canada africa partner reservation Anthony Edwards changed his mentality and with it the trajectory of the Timberwolves: Twin Cities

Anthony Edwards changed his mentality and with it the trajectory of the Timberwolves: Twin Cities

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DENVER – Anthony Edwards was angry, mostly at himself. The Timberwolves had just dropped a game in Dallas in which they were up by six points with 3 minutes, 53 seconds to play.

Edwards scored the bucket to put the Timberwolves up six, and took just one more shot the rest of the way before a chuck was made with seven seconds left when the game was already lost.

According to him, that was not enough.

“I feel like I left bullets in the chamber again,” Edwards told reporters. ‘But I’ll definitely take this one with me. I have to be aggressive down the stretch.”

Edwards had used the analogy before after the Timberwolves lost a game in Oklahoma City in late December. Now he was doubling down.

“Yeah, I gotta make them (shots) with two minutes left,” Edwards said. ‘But that’s on me. I have to be better, I have to be more aggressive, I can’t let the double team just make me not aggressive.

That was about the last thing anyone in the Timberwolves organization wanted to hear. Hero Ball has been the death of this team over the past two seasons, and yet Edwards insinuated it was the solution.

It was not.

As of Christmas, the Timberwolves had the worst offensive rating in the NBA, allowing just 0.95 points per possession when games were on the line.

Edwards’ numbers in that span: 37 percent shooting from the floor and 20 percent from three-point range with 10 more turnovers versus just 12 assists.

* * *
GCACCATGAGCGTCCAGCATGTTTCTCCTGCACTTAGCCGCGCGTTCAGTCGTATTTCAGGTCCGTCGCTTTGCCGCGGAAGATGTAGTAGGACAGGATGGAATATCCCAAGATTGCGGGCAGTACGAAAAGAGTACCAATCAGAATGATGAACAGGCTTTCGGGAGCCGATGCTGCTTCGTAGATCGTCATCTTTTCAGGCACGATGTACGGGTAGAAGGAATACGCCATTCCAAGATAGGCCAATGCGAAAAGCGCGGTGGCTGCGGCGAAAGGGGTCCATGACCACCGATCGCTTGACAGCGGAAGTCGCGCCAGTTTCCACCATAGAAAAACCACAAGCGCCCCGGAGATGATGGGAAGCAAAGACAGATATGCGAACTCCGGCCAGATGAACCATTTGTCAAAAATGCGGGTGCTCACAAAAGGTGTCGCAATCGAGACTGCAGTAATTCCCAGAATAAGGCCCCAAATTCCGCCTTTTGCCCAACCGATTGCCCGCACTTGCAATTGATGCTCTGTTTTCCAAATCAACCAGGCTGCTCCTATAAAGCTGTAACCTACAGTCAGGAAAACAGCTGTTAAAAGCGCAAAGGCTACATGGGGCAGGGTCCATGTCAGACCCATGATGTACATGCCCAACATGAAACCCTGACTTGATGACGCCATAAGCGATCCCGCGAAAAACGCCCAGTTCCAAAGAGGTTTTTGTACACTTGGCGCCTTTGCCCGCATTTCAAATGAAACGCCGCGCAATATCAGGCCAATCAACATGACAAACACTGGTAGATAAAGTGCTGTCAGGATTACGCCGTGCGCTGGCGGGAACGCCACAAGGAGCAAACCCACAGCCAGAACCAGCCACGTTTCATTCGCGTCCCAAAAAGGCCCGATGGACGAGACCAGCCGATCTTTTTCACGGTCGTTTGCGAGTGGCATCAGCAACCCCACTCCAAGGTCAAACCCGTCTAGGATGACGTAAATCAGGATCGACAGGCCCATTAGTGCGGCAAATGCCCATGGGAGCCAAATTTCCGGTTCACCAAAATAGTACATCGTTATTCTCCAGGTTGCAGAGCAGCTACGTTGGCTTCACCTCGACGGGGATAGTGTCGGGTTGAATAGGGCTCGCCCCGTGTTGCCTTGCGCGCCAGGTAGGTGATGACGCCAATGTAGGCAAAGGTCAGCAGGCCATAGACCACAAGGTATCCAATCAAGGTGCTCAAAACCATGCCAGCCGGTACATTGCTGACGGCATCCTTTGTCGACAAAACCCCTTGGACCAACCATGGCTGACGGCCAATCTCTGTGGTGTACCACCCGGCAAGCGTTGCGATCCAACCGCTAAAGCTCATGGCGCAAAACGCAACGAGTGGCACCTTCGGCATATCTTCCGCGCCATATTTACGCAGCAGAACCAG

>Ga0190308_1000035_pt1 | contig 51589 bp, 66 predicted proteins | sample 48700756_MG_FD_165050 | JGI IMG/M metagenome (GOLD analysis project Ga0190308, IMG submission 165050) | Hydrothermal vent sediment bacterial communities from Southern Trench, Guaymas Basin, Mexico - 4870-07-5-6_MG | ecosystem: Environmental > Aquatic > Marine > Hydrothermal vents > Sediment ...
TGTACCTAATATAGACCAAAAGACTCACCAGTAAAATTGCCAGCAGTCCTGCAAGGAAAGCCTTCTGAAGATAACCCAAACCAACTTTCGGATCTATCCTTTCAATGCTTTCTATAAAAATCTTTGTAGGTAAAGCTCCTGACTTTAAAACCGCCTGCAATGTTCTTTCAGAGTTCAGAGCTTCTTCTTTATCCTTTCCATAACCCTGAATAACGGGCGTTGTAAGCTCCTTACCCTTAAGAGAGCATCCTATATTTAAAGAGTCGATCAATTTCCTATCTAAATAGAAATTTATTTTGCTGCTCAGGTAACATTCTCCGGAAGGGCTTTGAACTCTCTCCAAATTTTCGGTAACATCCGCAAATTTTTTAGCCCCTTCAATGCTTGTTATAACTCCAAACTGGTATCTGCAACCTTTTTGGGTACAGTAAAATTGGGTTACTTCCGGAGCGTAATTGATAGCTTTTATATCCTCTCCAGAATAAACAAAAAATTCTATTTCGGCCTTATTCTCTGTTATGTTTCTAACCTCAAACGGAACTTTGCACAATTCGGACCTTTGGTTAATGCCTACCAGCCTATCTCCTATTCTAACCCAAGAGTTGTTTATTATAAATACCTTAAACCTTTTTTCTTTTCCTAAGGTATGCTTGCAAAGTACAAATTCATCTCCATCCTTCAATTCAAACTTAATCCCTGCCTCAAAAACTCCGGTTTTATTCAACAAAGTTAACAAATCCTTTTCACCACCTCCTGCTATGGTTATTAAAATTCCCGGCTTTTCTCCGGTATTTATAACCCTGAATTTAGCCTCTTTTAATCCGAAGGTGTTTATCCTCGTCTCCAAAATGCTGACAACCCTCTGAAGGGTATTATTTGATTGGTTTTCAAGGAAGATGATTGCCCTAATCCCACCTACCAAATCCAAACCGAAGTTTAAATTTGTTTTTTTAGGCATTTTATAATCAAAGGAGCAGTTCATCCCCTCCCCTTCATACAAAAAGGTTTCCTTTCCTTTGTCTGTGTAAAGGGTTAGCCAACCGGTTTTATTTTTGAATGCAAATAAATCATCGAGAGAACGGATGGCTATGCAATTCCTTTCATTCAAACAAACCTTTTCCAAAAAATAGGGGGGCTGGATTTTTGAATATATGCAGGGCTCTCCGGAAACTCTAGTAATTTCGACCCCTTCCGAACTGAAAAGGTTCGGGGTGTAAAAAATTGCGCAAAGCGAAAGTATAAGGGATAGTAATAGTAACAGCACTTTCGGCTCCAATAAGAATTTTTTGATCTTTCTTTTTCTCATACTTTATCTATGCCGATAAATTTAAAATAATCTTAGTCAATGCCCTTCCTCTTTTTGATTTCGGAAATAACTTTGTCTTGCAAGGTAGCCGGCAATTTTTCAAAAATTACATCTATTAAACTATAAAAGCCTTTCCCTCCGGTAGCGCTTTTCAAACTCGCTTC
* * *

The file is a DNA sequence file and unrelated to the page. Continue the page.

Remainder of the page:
The piece seemingly provided some semblance of evidence that perhaps this was the way Edwards viewed the game and was the status quo he would return to, especially when push came to shove. And as long as that was the case, the Timberwolves weren’t going to get a big win.

Think about the 2022 playoffs, when they fell to Memphis in six games in the first round thanks to a series of late-game collapses. Edwards went 2-for-11 in clutch time in that series.

Take the 2022-2023 regular season — a disappointment in almost every way — when Edwards had more turnovers (16) than assists (11) in clutch time. It was all representative of a mentality that was destined to keep a remarkably skilled player from ever reaching his full potential.

“There are still a lot of habits that people have. It’s hard to break habits. Guys have played a certain way all their lives, it’s hard to break them in a few months,” Wolves veteran point guard Mike Conley said of no one in particular in late February. “I think we’ve become a little bit more of a hero ball and when things like that happen, you say, ‘I’ve got to get us out of this,’ or ‘I’ve got to get us out of this.’ Trying to get away from that mentality, I think, is going to be a constant battle for us.”

And then, sometime in the last four months, everything changed. For Edwards and therefore the Timberwolves.

Never was that more apparent than with five minutes to play in Game 1 of the Western Conference semifinals Saturday in Denver, with Minnesota leading by three.

AKA: clutch time.

Edwards was patient in his approach as he intentionally came off a Rudy Gobert screen. Edwards had dominated the entire match with his ability to score. So Denver rightly sold out to slow him down.

Nikola Jokic showed off the screen and effectively put two on the ball. Gobert rolled to the rim, forcing Aaron Gordon to soak up the paint. That left Naz Reid open in the corner. Edwards made a split-second decision to swing the ball toward the corner.

Gordon had to go back to Reid, who drove past Gordon and got to the bucket for a score and a foul.

Nice basketball.

“When he signs three people,” Reid said, “he always makes the right play.”

That’s a very recent revelation.

“Ant has gotten so much better at finding his teammates when the double team comes or anytime they put two guys on him,” Gobert said. “It’s difficult for them to send two because they know he is capable of making plays like that. And that ensures that he can deal with more situations one on one. He grows every day and matures every night. It’s fun to be part of it.”

It is still unknown when exactly this revelation took place. Even within the battle there were indications of this. After an early February loss to Orlando — another late-game collapse — Edwards was asked how the Timberwolves were able to move away from the hero-ball approach.